film 4 of 7

The Maggie

Film Review by Dean Duncan Aug 29, 2014

We’re all familiar with passive resistance. Here is passive aggressive resistance, at a level that is both heroic and outright infernal. The Scots ship’s captain at the centre of Alexander Mackendrick’s cruel comedy is an utter scoundrel, and as his sins mount up the shortbread/sentiment/heritage stuff means less and less, at least in terms of the moral balance of things. Villainy is villainy, no matter how quaint. Why is it, then that sentiment and heritage—if not shortbread—win out? It’s partly because of the filmmakers, and how beautifully they tell their story, capture and assemble their images. That 100 year old woman’s birthday party is very powerful stuff, fit to be mentioned beside the ceilidh sequence in this same director’s estimable 1949 film Whisky Galore, testifying to the same defunct verities. (The dock sequence!) It’s also because there’s usually a reason, even a good one, for passive aggressive behaviour. In this just-post Marshall Plan movie, the Americans really do have a lot to answer for. The Paul Douglas character is decent and honourable and in the right. So the US, for that matter. But he is imposing on his wife, and they, well…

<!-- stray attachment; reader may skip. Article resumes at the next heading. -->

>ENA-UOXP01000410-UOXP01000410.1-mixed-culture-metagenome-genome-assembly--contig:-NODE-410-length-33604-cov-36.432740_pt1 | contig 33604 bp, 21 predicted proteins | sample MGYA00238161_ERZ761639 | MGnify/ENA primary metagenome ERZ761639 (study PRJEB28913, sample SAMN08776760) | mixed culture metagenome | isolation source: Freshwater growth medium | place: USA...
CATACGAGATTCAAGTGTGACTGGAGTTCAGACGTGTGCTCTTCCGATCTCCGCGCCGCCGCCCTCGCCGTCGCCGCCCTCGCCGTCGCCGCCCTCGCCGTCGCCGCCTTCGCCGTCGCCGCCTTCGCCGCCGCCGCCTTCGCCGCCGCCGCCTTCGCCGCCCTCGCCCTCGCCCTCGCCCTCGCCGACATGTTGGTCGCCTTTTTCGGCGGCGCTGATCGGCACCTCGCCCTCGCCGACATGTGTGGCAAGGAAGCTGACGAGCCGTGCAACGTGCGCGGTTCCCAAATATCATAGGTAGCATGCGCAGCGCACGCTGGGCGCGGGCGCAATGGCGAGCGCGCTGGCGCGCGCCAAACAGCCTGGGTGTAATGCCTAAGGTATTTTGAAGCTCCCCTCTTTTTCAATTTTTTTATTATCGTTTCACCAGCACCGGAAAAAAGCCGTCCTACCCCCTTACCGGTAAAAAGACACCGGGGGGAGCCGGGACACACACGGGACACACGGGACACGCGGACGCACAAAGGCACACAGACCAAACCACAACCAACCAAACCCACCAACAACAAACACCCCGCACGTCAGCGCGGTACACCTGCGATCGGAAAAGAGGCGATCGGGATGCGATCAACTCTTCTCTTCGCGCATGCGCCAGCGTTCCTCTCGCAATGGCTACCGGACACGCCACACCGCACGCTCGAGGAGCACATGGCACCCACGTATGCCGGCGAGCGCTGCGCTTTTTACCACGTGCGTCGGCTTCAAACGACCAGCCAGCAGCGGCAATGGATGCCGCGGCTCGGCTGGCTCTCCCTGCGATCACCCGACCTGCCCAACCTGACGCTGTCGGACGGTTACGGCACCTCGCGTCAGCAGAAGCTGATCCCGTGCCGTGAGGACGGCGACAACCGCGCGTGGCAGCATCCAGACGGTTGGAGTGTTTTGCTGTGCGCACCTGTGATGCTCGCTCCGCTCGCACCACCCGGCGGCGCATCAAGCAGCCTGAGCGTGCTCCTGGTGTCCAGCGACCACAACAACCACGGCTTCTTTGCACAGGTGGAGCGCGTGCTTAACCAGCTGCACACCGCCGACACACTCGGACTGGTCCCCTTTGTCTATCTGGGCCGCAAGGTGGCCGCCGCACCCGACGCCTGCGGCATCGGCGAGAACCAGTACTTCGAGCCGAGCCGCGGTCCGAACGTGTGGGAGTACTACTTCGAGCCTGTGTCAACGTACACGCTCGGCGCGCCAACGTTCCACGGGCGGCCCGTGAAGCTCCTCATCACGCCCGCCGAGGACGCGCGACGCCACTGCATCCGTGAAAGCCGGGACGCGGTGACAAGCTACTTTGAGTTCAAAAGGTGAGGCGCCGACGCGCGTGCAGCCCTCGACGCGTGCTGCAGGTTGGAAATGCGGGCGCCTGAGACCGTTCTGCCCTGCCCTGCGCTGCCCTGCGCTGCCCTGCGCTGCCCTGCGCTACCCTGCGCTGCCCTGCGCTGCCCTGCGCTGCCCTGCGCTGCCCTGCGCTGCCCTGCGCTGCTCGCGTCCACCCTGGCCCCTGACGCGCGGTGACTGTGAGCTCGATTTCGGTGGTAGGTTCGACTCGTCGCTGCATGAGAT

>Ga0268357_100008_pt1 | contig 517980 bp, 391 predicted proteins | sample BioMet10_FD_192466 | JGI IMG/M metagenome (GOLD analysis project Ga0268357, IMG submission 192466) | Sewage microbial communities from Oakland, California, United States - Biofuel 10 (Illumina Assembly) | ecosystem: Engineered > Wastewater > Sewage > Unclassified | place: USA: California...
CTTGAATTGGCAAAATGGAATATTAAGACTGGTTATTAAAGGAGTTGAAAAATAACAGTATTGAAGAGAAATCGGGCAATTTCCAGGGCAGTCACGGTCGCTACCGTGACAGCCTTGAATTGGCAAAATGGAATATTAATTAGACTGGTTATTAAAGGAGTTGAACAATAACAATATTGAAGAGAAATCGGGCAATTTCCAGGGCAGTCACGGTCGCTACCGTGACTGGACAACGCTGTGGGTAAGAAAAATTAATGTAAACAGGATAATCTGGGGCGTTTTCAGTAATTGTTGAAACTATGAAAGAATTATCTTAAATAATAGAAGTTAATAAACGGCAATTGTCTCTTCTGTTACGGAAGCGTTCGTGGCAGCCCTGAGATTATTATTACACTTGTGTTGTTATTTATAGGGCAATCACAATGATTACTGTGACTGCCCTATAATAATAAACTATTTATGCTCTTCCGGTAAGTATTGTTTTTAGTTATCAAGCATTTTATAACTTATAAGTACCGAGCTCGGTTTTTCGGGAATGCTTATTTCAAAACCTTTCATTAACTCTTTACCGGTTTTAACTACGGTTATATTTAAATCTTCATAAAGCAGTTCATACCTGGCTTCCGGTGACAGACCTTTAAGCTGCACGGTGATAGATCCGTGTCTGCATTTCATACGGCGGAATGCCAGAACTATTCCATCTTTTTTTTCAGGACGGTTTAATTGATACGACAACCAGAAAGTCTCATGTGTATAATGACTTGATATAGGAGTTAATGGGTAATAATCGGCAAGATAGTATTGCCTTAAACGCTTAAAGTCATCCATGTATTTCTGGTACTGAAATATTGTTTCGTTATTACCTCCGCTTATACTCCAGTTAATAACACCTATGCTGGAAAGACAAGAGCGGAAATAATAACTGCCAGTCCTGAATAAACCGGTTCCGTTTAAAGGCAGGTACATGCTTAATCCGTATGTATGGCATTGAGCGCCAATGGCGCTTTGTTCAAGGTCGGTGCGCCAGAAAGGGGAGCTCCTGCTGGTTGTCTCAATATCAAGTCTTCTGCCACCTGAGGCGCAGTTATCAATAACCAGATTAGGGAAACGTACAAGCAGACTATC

Not incidentally, and also like Whisky GaloreThe Maggie quite gleefully sends the Englishman to outer darkness. Regional resentments are interesting!